In 1912 the Rockefeller Foundation was created, supported by oil billionaire John D. Rockefeller. The Rockefeller Foundation funded eugenics programmes endorsed by John Rockefeller Jr. himself. By 1914 eugenics had been adopted in America as a valid field of study and was even taught in high schools.
In 1915 D.W. Griffith's silent film, 'The Birth of a Nation', was released and it quickly became a national hit. The film did cause controversy, but went on to become the highest grossing silent film of all time.
President Woodrow Wilson's History of the American People was quoted in the film to describe how Northerners and blacks were using deception and abuse of power to "put the white South under the heal of the black South."
Birth of a Nation described how Lincoln had undermined state sovereignty and created a powerful federal government. It depicted Northern blacks and freed slaves as monstrous villains who were destroying white civilisation and abusing their new-found power after the Civil War. The major villain of the film is a mulatto, a man of "mixed white and black race".
Near the final climax of the film, where the Ku Klux Klan unites to save a town from "Negro anarchy", the film's protagonists retreat to a cabin that is occupied by a Union Civil War veteran and the following scene commences:
Though it is often said today that the concept of an "Aryan race" was invented by Hitler or the Nazis, this is not true. The concept of an Aryan race certainly predates the rise of Nazism. Here, in 1915, in the most popular film in American history up to that time, the entire story focused on the concept of defending the Aryan race.
America was generally a non-pacifist country by and large after the Civil War. But the memory of that war had turned many people against armed conflict. Americans did rally around the Spanish-America War to a degree, but there was also a large and loud segment of anti-war protestors during that war as well. But Washington rulers did not pay any heed to anti-war protestors.
When the United States entered World War I in 1917, three years after it had begun, it was partly because the war was being brought to America via the sinking of ships like the Lusitania and Germany's offer to help Mexico invade America to regain the territory that Mexico lost to the United States in the Mexican-American War. There were economic reasons as well.
On the whole, though, America was a country that opposed involvement in major wars. Woodrow Wilson was elected based on his promise to keep America out of war, and he was then re-elected in 1916 with the popular campaign slogan, "He kept us out of war." But in fact, all these are only bullyragging.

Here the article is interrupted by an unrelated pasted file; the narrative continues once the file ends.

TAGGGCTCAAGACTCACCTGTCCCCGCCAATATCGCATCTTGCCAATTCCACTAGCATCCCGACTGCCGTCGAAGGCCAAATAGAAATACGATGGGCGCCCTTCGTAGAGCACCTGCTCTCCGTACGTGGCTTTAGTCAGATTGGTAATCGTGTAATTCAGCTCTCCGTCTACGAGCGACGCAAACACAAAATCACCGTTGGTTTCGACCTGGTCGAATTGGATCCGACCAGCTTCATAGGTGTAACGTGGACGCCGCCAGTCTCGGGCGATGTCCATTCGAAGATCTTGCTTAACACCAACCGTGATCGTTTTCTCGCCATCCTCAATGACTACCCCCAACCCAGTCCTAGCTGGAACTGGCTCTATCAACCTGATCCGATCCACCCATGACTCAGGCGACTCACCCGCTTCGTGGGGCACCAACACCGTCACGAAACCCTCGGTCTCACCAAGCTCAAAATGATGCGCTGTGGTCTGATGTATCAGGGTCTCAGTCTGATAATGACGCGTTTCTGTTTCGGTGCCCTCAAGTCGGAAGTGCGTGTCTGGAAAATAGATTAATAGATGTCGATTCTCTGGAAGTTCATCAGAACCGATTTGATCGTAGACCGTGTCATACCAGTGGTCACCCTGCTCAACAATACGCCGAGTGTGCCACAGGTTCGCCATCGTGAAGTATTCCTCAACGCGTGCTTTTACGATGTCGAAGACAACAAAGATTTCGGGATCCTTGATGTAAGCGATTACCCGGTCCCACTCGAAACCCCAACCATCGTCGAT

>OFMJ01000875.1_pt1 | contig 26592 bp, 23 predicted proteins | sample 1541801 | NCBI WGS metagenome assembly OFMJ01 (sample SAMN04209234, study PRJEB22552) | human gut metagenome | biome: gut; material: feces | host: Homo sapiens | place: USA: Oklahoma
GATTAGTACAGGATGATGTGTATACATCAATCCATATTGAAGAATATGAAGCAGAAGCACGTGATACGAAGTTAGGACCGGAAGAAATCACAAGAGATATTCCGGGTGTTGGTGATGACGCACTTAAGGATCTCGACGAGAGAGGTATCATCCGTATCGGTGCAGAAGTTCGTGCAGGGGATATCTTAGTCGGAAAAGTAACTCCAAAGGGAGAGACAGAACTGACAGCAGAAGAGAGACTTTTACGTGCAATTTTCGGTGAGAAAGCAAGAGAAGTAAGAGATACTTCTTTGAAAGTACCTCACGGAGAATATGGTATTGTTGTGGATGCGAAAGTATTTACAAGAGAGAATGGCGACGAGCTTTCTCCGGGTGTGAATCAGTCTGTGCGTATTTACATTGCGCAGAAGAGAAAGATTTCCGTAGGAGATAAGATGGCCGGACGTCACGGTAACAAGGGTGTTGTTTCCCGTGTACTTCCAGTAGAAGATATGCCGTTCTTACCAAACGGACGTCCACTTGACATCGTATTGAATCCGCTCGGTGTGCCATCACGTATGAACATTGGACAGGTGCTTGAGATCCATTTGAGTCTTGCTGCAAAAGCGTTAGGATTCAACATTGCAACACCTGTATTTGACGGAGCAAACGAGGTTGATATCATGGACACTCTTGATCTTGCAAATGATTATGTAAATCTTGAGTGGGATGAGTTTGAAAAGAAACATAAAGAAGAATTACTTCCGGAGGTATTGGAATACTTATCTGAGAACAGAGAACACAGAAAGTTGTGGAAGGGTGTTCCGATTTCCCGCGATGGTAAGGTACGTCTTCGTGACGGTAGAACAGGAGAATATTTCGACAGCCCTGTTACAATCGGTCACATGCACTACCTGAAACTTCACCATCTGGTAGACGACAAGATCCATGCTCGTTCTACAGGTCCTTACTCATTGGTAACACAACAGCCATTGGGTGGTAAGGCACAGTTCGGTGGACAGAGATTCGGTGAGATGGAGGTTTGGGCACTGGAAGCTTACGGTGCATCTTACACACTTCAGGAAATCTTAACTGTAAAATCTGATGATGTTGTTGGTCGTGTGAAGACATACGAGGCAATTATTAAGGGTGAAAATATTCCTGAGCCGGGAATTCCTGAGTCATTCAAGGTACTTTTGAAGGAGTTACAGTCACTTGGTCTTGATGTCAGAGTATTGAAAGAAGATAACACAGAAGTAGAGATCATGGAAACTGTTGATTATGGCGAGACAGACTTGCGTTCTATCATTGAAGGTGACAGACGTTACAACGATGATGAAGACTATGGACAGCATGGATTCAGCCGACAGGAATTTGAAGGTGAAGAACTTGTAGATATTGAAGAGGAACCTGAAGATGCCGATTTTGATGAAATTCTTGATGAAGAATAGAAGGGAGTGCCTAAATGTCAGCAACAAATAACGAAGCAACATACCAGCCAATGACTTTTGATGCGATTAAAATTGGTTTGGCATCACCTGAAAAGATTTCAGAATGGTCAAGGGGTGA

After World War-I, America quickly went back to its pacifist attitudes, with a great many people resenting the American involvement in the war. America suffered 364,800 casualties during WWI, however, this was a very small fraction of the total number of casualties.
Despite the fact that America came late to the war and suffered less than 1% of the total war casualties (Russia and Germany suffered the most) Americans still felt as though it was unfair that Americans had to die in a war in which they felt they had no real stake. In addition, American soldiers returning from the war made it very clear in public speaking tours and books that modern warfare was absolutely horrific.
Europe was generally resentful of the nature of the American involvement as well. Though the Allies were very happy that America did finally come in to help turn the tide, at wars end American industry had made enormous profits from the war. America was viewed to have suffered relatively nothing and Europe was still in a state of disaster.
Americans were taking much of the credit for winning the war as well, yet the Europeans had been in the war since 1914. Britain lost 60,000 men on the very first day of war, and the war effort was extremely costly to all of Europe. Because of this, the Europeans felt that Americans were doing too much boasting for the relatively small sacrifice that they contributed.
The writer is an independent political observer who writes on politics, political and
human-centered figures, current and international affairs